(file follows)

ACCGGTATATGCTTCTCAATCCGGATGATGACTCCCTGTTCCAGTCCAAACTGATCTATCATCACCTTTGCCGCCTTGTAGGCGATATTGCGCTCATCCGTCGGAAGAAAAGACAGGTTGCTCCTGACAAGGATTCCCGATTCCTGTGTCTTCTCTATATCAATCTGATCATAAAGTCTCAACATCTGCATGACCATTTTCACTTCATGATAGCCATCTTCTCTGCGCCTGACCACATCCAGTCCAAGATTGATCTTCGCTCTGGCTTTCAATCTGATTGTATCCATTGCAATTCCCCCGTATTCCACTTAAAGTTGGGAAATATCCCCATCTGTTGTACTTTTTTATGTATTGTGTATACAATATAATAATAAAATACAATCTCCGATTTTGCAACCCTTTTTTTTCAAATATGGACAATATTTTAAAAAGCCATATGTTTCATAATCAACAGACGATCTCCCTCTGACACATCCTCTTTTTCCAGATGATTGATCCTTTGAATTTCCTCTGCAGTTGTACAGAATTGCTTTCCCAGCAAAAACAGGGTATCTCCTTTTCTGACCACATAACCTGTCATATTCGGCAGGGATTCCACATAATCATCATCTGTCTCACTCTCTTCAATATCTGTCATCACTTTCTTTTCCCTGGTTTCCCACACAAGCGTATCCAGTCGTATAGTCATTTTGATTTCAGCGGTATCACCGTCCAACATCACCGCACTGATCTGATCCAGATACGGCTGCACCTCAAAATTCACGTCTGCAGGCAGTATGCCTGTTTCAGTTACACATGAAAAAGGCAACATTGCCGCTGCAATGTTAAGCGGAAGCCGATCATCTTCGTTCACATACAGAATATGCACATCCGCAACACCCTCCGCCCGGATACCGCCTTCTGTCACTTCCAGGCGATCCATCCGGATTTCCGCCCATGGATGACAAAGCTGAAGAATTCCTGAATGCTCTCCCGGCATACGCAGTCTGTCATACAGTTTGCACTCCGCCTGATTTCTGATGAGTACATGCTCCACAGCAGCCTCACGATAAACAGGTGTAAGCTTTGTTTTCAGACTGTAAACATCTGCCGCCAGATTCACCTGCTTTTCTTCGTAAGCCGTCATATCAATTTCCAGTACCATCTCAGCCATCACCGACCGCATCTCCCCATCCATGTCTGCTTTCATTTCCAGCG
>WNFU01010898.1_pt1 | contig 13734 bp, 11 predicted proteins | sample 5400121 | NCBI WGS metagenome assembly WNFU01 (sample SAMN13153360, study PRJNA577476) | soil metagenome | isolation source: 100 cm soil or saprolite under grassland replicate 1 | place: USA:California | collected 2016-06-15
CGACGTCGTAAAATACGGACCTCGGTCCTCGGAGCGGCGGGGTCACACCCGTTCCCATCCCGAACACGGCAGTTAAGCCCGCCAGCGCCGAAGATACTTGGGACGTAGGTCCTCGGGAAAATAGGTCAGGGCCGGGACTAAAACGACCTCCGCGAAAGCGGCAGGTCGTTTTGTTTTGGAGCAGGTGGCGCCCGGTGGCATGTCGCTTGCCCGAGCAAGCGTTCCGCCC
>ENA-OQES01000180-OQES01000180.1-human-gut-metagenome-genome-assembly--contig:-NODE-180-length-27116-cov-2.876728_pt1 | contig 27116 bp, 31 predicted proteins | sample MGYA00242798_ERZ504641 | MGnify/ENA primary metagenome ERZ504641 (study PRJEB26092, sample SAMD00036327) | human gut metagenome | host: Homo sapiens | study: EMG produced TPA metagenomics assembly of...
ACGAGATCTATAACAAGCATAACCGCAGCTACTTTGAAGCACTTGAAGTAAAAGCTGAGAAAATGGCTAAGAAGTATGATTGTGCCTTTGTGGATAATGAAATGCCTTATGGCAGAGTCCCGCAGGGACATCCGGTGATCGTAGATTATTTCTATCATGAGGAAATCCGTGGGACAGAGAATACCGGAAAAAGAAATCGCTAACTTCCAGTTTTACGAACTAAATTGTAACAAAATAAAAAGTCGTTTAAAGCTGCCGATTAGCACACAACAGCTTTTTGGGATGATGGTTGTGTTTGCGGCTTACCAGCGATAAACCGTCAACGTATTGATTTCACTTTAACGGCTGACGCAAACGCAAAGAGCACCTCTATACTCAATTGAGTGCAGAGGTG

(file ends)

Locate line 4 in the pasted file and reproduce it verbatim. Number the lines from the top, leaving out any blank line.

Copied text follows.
>ENA-OQES01000180-OQES01000180.1-human-gut-metagenome-genome-assembly--contig:-NODE-180-length-27116-cov-2.876728_pt1 | contig 27116 bp, 31 predicted proteins | sample MGYA00242798_ERZ504641 | MGnify/ENA primary metagenome ERZ504641 (study PRJEB26092, sample SAMD00036327) | human gut metagenome | host: Homo sapiens | study: EMG produced TPA metagenomics assembly of...